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Oficinas Niceto

Ana Smud and Daniel Zelcer + Camila Jalife

Ciudad Autonoma de Buenos Aires, Buenos Aires, Argentina

February 2022


Ana Sol Smud (Architect, designer and construction manager), Daniel Matias Zelcer (Architect, designer and construction manager)



Carmela Achaval


Javier Agustin Rojas


The central design axes that structured the project were deployed on the need for all rooms to receive natural light and coexist with the exterior space in some way, the valuation of the pre-existing typology and the search for the largest possible space for each program.
These axes were aligned with the objective of making as few new interventions as possible on the shed, not only due to aspects of space performance by the urban code of the City of Buenos Aires, but also because of the symbolic relevance of this type of historic building.
In the development of the link between the building and the street, the design of the general floor plan and its spaces was oriented in a gradient that would allow the areas with greater connection to the exterior to be close to it, while the areas with greater requirements for calm, concentration and deep conversations (from design to sales) could be more recessed without dispensing with their connection to the light and references to the outside.
As for the intersubjective dynamics sought, the objective was to achieve solid and unique experiences in each area (very dissimilar from each other) and at the same time work on a subtle and light link between them without affecting each other forcefully.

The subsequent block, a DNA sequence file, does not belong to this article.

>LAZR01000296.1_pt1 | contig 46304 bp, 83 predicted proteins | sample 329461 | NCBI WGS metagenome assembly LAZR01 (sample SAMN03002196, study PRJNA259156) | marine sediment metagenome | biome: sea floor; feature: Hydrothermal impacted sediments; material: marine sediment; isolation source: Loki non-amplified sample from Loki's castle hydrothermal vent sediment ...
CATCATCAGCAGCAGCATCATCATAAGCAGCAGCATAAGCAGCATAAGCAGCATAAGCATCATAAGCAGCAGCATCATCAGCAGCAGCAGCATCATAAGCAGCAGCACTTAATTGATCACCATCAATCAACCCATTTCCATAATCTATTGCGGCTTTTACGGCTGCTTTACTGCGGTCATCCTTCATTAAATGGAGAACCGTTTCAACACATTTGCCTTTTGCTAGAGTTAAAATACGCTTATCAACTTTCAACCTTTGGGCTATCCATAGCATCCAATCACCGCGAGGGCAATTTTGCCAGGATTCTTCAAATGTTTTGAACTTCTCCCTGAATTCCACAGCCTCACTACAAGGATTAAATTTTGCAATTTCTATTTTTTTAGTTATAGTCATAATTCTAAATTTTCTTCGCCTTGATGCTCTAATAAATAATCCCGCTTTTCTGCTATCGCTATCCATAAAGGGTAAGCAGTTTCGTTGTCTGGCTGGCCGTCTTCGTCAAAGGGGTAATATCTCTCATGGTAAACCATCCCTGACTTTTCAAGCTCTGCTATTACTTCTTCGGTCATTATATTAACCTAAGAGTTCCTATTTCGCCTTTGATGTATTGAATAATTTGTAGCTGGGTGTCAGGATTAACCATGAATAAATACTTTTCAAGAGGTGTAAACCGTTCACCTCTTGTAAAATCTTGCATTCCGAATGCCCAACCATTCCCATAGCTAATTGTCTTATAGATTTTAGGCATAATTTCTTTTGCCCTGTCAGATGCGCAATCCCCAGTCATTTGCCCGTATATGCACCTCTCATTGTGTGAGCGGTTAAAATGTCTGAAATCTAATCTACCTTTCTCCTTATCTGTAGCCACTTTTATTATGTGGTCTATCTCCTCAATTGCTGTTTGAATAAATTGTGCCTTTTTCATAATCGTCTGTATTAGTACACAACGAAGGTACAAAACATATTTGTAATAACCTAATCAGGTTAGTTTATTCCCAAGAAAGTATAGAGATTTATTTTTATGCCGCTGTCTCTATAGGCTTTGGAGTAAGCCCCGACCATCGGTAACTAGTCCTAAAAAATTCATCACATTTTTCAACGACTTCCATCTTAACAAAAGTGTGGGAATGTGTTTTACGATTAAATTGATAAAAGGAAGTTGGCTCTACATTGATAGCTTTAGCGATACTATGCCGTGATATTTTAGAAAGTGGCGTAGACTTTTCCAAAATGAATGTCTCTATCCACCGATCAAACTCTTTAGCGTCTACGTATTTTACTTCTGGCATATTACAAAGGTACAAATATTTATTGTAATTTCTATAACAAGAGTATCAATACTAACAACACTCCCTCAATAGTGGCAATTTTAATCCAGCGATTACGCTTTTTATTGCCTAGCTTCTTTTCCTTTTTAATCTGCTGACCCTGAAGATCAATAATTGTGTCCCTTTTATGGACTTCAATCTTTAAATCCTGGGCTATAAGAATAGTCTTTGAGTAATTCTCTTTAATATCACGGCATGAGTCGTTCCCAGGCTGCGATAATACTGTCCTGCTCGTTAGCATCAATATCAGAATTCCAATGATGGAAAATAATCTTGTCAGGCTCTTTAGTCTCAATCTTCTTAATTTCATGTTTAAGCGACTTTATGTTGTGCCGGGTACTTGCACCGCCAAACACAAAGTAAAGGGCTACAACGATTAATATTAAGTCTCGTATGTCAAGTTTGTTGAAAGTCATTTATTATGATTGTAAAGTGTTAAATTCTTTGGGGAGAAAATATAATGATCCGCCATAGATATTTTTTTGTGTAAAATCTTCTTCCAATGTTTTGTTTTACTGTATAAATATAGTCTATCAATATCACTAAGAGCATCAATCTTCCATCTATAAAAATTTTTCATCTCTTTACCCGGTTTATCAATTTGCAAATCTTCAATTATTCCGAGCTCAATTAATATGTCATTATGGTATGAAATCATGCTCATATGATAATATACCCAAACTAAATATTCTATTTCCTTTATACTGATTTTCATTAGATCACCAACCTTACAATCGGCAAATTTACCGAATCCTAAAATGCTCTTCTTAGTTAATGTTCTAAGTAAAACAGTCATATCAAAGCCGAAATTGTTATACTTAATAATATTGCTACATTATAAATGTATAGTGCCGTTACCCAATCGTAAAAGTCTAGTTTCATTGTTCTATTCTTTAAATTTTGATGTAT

​​The project is located in the neighborhood of Palermo, in an area that in the past was dominated by sheds and mechanical workshops, and is currently inhabited by clothing stores, bars and restaurants. In this context, the project proposed to articulate aspects of architecture typical of the neighborhood's past (both materially and symbolically) with new ways of working with matter, spatiality, light and exterior space.
Two very dissimilar types of construction coexisted on the site: to the front, an abandoned and very deteriorated chorizo-type house, and to the back, a shed that functioned as a mechanical workshop. Between both buildings there was a courtyard that provided natural light and ventilation to both spaces.
Preserving the existing courtyard as the articulating core of both constructions, the design decision was based on the enhancement of the existing shed, where the creative area is developed. The building where the brand's production areas and warehouses are located was designed on the front.
A new courtyard was created towards the back of the site, leaving the shed configured between two courtyards that ventilate and illuminate the programs that delimit it. The shed was stripped of its interior elements to leave the bare structure in view. Light colors were chosen for all the spaces to achieve, together with the mirrored cladding on the dividing wall, the sensation of spatial amplitude and maximize natural light.


The decision to design the brand's production areas and warehouses at the front of the building may at first imply a certain contradiction with certain typological tradition, but it allowed the creative area of the company to have a climate of absolute intimacy, generating a world of its own and sustaining the heterogeneity of the company's activities.
In addition, the production areas and warehouses were able to have a better flow in the loading, unloading and link with suppliers by being oriented towards the front of the building. At the same time, the rest of the areas, including social and sales meetings, were able to unfold in subtle climates and light temporalities, as their spaces were erected in the depth of the building.
Finally, the enhancement of natural light and the use of patios and mirrors allowed the spaces to be substantially enlarged while preserving the feeling of containment and suspension of time.

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